The CEO Other CEOs turn to for advice

For companies, that means three things. First, we need to acknowledge people’s mental and emotional stress and provide resources and support, and recognize that just because we’re experiencing the same pandemic doesn’t mean we’re having the same experience. Second, we need to find ways to bring more flexibility to work life, and not assume that facetime or travel time equals output and value creation. And third, we need to get people back together and make connections. It just feels better when you can be with colleagues. Companies that fail on those three dimensions are really in a very vulnerable position with regard to their workforce.

Apart from all that, what do you think are the factors contributing to the labor shortage?

It’s a robust economy and people are optimistic about growth and want to invest, so there are a lot of job openings. Frankly, the government has provided a lot of support. We turned off the immigration tap, and that was the outlet. People’s flexibility to make different choices is greater than you might expect. So I think employees don’t rush to take a job and demand more.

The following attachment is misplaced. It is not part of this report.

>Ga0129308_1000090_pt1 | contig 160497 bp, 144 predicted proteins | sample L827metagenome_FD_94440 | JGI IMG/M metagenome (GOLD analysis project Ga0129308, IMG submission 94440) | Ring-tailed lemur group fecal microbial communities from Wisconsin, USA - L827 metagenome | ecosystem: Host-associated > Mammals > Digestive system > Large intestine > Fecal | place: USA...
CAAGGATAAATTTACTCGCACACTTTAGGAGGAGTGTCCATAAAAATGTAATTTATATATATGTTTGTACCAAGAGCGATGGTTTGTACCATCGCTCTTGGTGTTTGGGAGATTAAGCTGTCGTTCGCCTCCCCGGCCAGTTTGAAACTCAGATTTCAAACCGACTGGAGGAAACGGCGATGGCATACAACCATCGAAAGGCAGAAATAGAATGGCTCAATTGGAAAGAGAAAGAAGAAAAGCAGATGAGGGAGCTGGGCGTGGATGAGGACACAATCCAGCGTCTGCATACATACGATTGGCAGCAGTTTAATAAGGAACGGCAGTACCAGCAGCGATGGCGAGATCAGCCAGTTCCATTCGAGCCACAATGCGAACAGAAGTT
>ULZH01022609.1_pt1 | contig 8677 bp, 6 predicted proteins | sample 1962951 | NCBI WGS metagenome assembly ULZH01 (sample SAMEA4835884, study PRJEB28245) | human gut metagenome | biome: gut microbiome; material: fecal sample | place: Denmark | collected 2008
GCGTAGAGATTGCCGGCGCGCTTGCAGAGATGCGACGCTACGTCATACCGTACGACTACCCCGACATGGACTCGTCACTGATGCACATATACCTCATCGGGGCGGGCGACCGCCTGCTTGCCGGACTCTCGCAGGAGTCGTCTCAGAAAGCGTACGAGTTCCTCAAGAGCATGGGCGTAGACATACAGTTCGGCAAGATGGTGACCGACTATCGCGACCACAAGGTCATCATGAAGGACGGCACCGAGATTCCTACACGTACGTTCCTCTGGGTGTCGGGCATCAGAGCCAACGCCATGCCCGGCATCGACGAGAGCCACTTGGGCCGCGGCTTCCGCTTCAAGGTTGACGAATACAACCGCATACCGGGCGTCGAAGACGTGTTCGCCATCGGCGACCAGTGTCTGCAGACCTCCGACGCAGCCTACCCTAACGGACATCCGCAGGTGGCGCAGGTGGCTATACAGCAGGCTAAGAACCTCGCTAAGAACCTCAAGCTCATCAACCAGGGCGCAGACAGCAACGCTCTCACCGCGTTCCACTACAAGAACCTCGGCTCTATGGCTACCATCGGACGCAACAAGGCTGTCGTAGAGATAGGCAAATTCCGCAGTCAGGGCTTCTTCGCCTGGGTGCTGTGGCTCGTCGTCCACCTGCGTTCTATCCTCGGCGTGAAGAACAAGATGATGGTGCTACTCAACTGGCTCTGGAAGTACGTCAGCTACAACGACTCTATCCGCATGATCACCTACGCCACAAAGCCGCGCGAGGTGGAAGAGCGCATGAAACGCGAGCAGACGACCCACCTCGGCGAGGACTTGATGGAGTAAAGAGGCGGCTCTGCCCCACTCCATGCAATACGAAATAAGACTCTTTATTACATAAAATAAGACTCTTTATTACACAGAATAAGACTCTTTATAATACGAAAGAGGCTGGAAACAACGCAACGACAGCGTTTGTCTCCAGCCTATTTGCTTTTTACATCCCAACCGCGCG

When kids didn’t go to school, they fired all bus drivers. Now there is a lot of demand, but finding bus drivers is not that easy because some of them have made different choices with their lives. You must be well trained to take on that task. That is not a task that everyone can or should do. So even in such a profession, if we disrupted our workforce, people don’t just come back.

We’ve known for decades that climate change is a problem. Why are CEOs now seemingly so motivated to do something about it?

There is a tendency to say, “If I change the way you think, you change the way you behave.” But it’s actually not that true. That is a psychologist’s view of the world. A sociologist’s view of the world is, “If you want to change someone’s behavior, change the context around them, and they will respond to that context.” What we’ve seen over the past two years is really a new form of context. This is the number 1 topic, certainly in Europe, in many parts of the US and in other parts of the world.

And it’s clear that the investment needed to tackle it is real. We will hopefully spend $3 trillion to $5 trillion a year transitioning the global economy for 30 years. There is a lot of business to do there. Businesses realize that if they don’t move, they risk being disrupted. Put that whole package together. I think we are reaching a tipping point.

But so few companies seem to be taking the meaningful steps that will truly reduce emissions on a global scale.

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